Joe by Gilbert Bundy

Joe [Deneroff] by Gilbert Bundy (1943)

The Joe in question is my father, Joe Deneroff, and the drawing by cartoonist and illustrator Gilbert Bundy was apparently done in 1943 when both were working in the US Army Air Force’s fabled First Motion Picture Unit FMPU),  based at Fort Roach (i.e., the Hal Roach Studio, Culver City, California). My mother said my father was hired by the Unit to work at their New York City facility in 1942;  in 1943, both units were consolidated in Culver City and my father moved out there, leaving his family behind. He only stayed for six months for reasons which are not entirely clear; a letter written during the time he was there indicated he was somewhat homesick for New York, but I suspect his health problems (which eventually led to his death in 1946) were a major factor in his return.

When he returned to New York, he became an animator with Famous Studios (he had previously worked for Fleischer from 1932-40), where he worked alongside his friend Jack Ozark. When he died, Jack kept the drawing, which my father kept in his desk, and gave it to me when I got to know him in the 1980s. Jack said that my father and Bundy worked together at the FMPU and that the drawing perfectly captured  the way my father acted and dressed.

In doing some admittedly cursory research. I could not find anything on Bundy and the FMPU; for instance, David Apatoff’s Illustration Art blog does note that:

… when World War II came along, Bundy decided for some reason to leave it all behind and volunteer to work as an artist in the South Pacific for Hearst newspapers.

In 1944, Bundy was accompanying the Marine invasion of Tarawa when a Japanese shell exploded in his small landing craft. …

Bundy returned to the U.S. but never recaptured the joy in his pre-war art. On the anniversary of his ordeal Bundy committed suicide, thereby rejoining his fallen comrades.

I would, of course, be delighted to hear from anyone who has any additional information on the matter.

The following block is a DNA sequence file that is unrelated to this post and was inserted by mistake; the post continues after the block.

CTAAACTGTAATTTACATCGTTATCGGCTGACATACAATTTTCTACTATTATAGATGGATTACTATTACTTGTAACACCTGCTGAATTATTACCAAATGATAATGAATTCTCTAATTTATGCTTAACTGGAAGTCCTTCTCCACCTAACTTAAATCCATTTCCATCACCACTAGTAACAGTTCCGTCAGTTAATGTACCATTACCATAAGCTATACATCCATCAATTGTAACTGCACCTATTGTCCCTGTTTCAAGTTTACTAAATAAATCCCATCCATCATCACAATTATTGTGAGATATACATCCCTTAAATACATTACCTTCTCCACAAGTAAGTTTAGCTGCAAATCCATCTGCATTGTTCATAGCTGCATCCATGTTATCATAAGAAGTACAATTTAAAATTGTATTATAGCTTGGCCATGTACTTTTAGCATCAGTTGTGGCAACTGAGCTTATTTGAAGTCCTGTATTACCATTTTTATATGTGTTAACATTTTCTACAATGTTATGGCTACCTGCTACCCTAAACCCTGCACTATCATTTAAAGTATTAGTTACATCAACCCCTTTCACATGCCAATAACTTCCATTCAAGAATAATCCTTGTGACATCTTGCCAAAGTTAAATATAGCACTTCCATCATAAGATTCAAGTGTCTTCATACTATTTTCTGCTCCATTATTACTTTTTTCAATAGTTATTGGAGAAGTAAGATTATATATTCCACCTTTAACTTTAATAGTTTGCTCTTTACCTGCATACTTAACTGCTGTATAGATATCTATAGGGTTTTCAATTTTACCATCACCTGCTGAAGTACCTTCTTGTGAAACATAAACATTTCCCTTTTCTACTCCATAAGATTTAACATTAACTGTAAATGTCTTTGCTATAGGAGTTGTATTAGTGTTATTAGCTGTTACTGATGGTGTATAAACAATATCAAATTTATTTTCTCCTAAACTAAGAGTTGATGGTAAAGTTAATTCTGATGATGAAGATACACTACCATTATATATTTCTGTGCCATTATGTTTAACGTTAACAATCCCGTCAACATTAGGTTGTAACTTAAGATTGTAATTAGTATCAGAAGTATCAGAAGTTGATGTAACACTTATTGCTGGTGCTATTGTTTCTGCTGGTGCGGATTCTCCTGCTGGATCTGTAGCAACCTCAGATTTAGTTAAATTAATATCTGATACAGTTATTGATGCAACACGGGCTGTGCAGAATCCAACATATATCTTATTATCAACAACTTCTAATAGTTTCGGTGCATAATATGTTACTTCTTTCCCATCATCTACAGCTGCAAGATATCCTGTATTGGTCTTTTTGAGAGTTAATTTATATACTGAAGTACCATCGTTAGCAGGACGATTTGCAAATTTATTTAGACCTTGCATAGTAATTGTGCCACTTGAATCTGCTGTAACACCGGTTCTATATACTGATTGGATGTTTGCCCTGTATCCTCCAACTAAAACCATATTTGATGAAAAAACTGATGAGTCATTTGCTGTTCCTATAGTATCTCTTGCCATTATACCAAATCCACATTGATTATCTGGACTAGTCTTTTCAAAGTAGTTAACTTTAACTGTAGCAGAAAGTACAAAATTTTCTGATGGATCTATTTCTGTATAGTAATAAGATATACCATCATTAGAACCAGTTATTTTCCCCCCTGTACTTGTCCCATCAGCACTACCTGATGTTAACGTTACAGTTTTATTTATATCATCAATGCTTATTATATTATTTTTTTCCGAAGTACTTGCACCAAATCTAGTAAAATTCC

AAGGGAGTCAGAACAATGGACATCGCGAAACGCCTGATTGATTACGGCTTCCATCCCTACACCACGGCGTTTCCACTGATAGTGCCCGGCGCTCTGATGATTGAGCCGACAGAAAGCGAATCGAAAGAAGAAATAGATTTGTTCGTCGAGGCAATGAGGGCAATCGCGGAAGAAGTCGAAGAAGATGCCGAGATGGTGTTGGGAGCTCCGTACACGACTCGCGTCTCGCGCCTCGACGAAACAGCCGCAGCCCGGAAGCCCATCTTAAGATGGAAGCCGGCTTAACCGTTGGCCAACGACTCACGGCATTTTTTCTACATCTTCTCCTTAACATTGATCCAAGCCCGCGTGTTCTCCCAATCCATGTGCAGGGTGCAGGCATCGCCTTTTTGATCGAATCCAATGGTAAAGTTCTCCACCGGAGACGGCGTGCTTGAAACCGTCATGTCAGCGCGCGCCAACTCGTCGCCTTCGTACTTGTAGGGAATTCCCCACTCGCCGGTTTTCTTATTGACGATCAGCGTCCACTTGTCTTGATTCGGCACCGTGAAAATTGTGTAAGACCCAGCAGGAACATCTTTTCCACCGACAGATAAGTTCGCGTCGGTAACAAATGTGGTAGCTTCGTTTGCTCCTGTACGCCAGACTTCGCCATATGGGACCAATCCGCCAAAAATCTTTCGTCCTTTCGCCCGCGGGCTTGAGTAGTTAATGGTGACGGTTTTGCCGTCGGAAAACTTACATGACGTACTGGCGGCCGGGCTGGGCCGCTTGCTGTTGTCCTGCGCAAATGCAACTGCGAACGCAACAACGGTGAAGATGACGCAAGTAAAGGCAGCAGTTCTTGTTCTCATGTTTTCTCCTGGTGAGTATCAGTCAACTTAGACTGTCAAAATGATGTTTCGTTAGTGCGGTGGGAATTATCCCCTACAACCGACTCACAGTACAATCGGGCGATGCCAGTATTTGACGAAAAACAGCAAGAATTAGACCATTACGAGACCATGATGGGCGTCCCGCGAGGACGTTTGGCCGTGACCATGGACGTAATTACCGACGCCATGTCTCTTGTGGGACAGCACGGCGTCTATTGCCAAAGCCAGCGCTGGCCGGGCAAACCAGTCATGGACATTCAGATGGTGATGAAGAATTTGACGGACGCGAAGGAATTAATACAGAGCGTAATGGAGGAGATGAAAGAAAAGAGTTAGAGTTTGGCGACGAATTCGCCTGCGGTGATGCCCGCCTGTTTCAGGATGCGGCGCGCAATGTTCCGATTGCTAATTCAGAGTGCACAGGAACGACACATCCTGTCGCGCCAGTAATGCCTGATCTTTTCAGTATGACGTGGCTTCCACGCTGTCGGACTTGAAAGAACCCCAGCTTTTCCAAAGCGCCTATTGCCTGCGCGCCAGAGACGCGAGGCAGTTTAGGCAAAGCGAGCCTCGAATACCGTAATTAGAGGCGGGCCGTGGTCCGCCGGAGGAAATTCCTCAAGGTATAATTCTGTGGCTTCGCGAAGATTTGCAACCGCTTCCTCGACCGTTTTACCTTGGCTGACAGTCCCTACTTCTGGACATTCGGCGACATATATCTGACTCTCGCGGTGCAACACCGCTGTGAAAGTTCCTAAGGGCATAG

Malvin Wald

Slavko Vorkapitch and Malvin Wald at the University of Southern California, 1950Screenwriter Malvin Wald died last Thursday, March 6, in Sherman Oaks, California, at age 90. I first got to know him casually when I was a student at the University of Southern California’s Cinema Department, where he taught part time. (He is pictured at left in 1950 while visiting USC with the legendary Slavko Vorkapitch, who is seated.) I got to know him better when, in 1981, I did research for his screenplay for Hollywood Local, a documentary on the history of Hollywood trade unions, which unfortunately never got produced. (It did however form the basis of a traveling photo exhibit.)

He had gained fame for co-writing Jules Dassin’s The Naked City (1949). which gained him an Oscar nomination, which spawned the whole genre of police procedurals, though most of his subsequent credits were for TV dramas; by the time I got to know him, he was heavily involved in documentaries, whose credits seem to be absent from his obituaries. As an active member of the Writers Guild of America, West, on whose board he served, Hollywood Local was right up his alley. As I was then getting involved in writing my history of early animation unions, I felt I had found a kindred spirit.